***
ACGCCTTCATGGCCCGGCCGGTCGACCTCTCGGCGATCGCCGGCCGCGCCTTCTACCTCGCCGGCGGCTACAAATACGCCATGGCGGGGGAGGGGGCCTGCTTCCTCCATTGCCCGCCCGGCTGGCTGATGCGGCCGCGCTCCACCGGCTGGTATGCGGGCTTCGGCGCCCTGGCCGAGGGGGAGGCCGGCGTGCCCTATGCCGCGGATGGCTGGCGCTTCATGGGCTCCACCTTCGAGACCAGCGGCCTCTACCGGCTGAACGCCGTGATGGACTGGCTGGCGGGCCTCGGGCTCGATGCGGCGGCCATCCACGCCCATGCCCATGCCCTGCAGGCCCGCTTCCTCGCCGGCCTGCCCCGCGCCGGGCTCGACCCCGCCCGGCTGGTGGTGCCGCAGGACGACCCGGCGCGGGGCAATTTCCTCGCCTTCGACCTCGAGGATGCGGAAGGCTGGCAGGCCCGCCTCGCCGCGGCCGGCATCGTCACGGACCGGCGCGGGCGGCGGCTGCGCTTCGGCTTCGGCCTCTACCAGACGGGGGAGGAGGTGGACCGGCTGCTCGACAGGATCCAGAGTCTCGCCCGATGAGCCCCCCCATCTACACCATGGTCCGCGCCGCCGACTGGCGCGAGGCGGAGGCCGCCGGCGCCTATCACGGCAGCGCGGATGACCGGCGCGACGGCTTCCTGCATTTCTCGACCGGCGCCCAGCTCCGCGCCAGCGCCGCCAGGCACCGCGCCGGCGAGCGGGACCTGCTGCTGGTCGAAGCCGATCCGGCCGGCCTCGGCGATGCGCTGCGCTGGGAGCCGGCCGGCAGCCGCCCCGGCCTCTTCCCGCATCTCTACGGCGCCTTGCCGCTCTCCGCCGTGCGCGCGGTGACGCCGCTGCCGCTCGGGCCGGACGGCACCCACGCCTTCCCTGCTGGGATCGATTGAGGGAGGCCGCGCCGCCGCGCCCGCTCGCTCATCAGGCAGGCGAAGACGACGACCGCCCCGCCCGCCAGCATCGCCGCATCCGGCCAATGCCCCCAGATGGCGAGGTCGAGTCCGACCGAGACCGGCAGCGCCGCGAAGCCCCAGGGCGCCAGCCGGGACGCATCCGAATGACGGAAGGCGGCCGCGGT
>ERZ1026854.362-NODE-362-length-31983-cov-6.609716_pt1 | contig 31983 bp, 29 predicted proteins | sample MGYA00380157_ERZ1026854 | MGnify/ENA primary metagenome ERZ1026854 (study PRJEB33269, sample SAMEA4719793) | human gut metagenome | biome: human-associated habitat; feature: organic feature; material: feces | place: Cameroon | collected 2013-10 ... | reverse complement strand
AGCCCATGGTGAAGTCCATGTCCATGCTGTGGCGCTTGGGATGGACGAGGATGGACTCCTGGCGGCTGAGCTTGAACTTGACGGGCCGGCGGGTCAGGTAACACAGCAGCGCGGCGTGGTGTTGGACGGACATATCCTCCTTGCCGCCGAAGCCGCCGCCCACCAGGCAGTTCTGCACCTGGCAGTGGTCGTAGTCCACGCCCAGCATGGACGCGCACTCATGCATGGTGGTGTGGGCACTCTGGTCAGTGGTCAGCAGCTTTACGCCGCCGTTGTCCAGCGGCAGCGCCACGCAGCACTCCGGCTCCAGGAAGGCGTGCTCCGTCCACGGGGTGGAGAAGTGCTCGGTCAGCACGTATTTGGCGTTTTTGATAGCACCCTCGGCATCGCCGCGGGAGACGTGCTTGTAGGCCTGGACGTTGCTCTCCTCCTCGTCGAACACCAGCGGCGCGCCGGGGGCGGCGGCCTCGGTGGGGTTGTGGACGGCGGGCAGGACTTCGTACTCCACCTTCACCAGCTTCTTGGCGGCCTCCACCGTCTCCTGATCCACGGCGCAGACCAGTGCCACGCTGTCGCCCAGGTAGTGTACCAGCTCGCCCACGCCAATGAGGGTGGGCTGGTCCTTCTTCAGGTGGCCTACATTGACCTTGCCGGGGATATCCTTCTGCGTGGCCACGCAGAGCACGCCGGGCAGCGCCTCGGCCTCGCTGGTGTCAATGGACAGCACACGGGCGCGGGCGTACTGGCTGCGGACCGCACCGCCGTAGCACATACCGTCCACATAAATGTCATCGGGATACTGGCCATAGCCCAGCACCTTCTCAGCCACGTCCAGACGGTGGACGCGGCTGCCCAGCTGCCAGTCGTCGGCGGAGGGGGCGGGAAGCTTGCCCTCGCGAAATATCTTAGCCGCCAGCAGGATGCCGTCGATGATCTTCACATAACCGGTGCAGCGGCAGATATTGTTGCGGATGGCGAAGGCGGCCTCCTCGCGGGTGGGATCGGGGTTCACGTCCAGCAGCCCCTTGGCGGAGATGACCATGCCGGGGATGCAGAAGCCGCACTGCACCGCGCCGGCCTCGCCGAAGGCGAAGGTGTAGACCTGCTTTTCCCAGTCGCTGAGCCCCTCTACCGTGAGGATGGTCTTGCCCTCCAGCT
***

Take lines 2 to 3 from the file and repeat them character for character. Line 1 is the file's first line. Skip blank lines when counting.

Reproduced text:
>ERZ1026854.362-NODE-362-length-31983-cov-6.609716_pt1 | contig 31983 bp, 29 predicted proteins | sample MGYA00380157_ERZ1026854 | MGnify/ENA primary metagenome ERZ1026854 (study PRJEB33269, sample SAMEA4719793) | human gut metagenome | biome: human-associated habitat; feature: organic feature; material: feces | place: Cameroon | collected 2013-10 ... | reverse complement strand
AGCCCATGGTGAAGTCCATGTCCATGCTGTGGCGCTTGGGATGGACGAGGATGGACTCCTGGCGGCTGAGCTTGAACTTGACGGGCCGGCGGGTCAGGTAACACAGCAGCGCGGCGTGGTGTTGGACGGACATATCCTCCTTGCCGCCGAAGCCGCCGCCCACCAGGCAGTTCTGCACCTGGCAGTGGTCGTAGTCCACGCCCAGCATGGACGCGCACTCATGCATGGTGGTGTGGGCACTCTGGTCAGTGGTCAGCAGCTTTACGCCGCCGTTGTCCAGCGGCAGCGCCACGCAGCACTCCGGCTCCAGGAAGGCGTGCTCCGTCCACGGGGTGGAGAAGTGCTCGGTCAGCACGTATTTGGCGTTTTTGATAGCACCCTCGGCATCGCCGCGGGAGACGTGCTTGTAGGCCTGGACGTTGCTCTCCTCCTCGTCGAACACCAGCGGCGCGCCGGGGGCGGCGGCCTCGGTGGGGTTGTGGACGGCGGGCAGGACTTCGTACTCCACCTTCACCAGCTTCTTGGCGGCCTCCACCGTCTCCTGATCCACGGCGCAGACCAGTGCCACGCTGTCGCCCAGGTAGTGTACCAGCTCGCCCACGCCAATGAGGGTGGGCTGGTCCTTCTTCAGGTGGCCTACATTGACCTTGCCGGGGATATCCTTCTGCGTGGCCACGCAGAGCACGCCGGGCAGCGCCTCGGCCTCGCTGGTGTCAATGGACAGCACACGGGCGCGGGCGTACTGGCTGCGGACCGCACCGCCGTAGCACATACCGTCCACATAAATGTCATCGGGATACTGGCCATAGCCCAGCACCTTCTCAGCCACGTCCAGACGGTGGACGCGGCTGCCCAGCTGCCAGTCGTCGGCGGAGGGGGCGGGAAGCTTGCCCTCGCGAAATATCTTAGCCGCCAGCAGGATGCCGTCGATGATCTTCACATAACCGGTGCAGCGGCAGATATTGTTGCGGATGGCGAAGGCGGCCTCCTCGCGGGTGGGATCGGGGTTCACGTCCAGCAGCCCCTTGGCGGAGATGACCATGCCGGGGATGCAGAAGCCGCACTGCACCGCGCCGGCCTCGCCGAAGGCGAAGGTGTAGACCTGCTTTTCCCAGTCGCTGAGCCCCTCTACCGTGAGGATGGTCTTGCCCTCCAGCT